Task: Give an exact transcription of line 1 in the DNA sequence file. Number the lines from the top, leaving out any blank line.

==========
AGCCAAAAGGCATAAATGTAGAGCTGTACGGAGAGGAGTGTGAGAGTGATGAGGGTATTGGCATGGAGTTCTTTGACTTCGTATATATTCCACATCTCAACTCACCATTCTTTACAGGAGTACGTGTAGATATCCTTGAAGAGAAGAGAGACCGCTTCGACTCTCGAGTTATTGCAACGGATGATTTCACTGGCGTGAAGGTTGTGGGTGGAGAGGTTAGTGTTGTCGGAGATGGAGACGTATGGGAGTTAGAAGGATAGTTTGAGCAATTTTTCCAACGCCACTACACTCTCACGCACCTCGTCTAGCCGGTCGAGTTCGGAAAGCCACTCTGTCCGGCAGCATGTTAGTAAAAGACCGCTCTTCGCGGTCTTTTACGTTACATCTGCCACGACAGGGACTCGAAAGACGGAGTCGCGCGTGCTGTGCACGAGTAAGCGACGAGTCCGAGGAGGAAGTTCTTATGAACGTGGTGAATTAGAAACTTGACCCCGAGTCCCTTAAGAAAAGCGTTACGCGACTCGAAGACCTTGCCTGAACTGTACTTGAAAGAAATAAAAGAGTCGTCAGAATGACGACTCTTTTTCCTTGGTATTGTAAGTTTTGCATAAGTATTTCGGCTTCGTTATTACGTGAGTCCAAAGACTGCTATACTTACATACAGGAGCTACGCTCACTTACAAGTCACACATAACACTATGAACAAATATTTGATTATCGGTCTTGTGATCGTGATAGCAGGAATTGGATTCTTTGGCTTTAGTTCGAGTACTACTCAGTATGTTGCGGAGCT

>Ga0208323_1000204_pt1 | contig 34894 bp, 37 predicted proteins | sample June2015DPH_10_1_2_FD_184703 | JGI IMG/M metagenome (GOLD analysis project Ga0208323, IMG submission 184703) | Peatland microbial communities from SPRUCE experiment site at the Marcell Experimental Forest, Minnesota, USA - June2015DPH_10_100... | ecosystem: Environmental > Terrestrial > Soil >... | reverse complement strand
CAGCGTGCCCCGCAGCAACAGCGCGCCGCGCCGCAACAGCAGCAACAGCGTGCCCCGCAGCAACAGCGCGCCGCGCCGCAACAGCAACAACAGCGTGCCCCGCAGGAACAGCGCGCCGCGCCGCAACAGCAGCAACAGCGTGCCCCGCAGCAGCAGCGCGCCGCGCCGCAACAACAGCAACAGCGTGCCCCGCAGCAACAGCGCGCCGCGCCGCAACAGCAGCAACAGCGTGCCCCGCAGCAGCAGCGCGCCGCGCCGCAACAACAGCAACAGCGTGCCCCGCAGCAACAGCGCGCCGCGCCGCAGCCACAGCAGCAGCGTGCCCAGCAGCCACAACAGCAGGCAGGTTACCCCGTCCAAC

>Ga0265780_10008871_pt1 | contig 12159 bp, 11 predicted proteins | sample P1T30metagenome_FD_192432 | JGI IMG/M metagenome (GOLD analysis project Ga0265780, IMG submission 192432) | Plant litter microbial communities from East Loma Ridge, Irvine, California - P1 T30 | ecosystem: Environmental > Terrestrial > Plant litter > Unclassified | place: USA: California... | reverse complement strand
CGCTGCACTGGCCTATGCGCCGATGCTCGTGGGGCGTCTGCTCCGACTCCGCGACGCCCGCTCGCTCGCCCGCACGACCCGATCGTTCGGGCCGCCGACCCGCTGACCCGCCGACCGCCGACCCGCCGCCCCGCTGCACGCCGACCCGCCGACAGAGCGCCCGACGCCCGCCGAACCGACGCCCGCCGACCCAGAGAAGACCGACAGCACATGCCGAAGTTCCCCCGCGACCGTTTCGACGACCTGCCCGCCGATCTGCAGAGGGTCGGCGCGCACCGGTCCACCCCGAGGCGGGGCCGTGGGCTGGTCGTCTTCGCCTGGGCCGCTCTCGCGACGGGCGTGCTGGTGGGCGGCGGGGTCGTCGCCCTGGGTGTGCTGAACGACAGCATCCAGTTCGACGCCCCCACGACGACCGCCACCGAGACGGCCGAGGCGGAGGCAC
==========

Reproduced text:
AGCCAAAAGGCATAAATGTAGAGCTGTACGGAGAGGAGTGTGAGAGTGATGAGGGTATTGGCATGGAGTTCTTTGACTTCGTATATATTCCACATCTCAACTCACCATTCTTTACAGGAGTACGTGTAGATATCCTTGAAGAGAAGAGAGACCGCTTCGACTCTCGAGTTATTGCAACGGATGATTTCACTGGCGTGAAGGTTGTGGGTGGAGAGGTTAGTGTTGTCGGAGATGGAGACGTATGGGAGTTAGAAGGATAGTTTGAGCAATTTTTCCAACGCCACTACACTCTCACGCACCTCGTCTAGCCGGTCGAGTTCGGAAAGCCACTCTGTCCGGCAGCATGTTAGTAAAAGACCGCTCTTCGCGGTCTTTTACGTTACATCTGCCACGACAGGGACTCGAAAGACGGAGTCGCGCGTGCTGTGCACGAGTAAGCGACGAGTCCGAGGAGGAAGTTCTTATGAACGTGGTGAATTAGAAACTTGACCCCGAGTCCCTTAAGAAAAGCGTTACGCGACTCGAAGACCTTGCCTGAACTGTACTTGAAAGAAATAAAAGAGTCGTCAGAATGACGACTCTTTTTCCTTGGTATTGTAAGTTTTGCATAAGTATTTCGGCTTCGTTATTACGTGAGTCCAAAGACTGCTATACTTACATACAGGAGCTACGCTCACTTACAAGTCACACATAACACTATGAACAAATATTTGATTATCGGTCTTGTGATCGTGATAGCAGGAATTGGATTCTTTGGCTTTAGTTCGAGTACTACTCAGTATGTTGCGGAGCT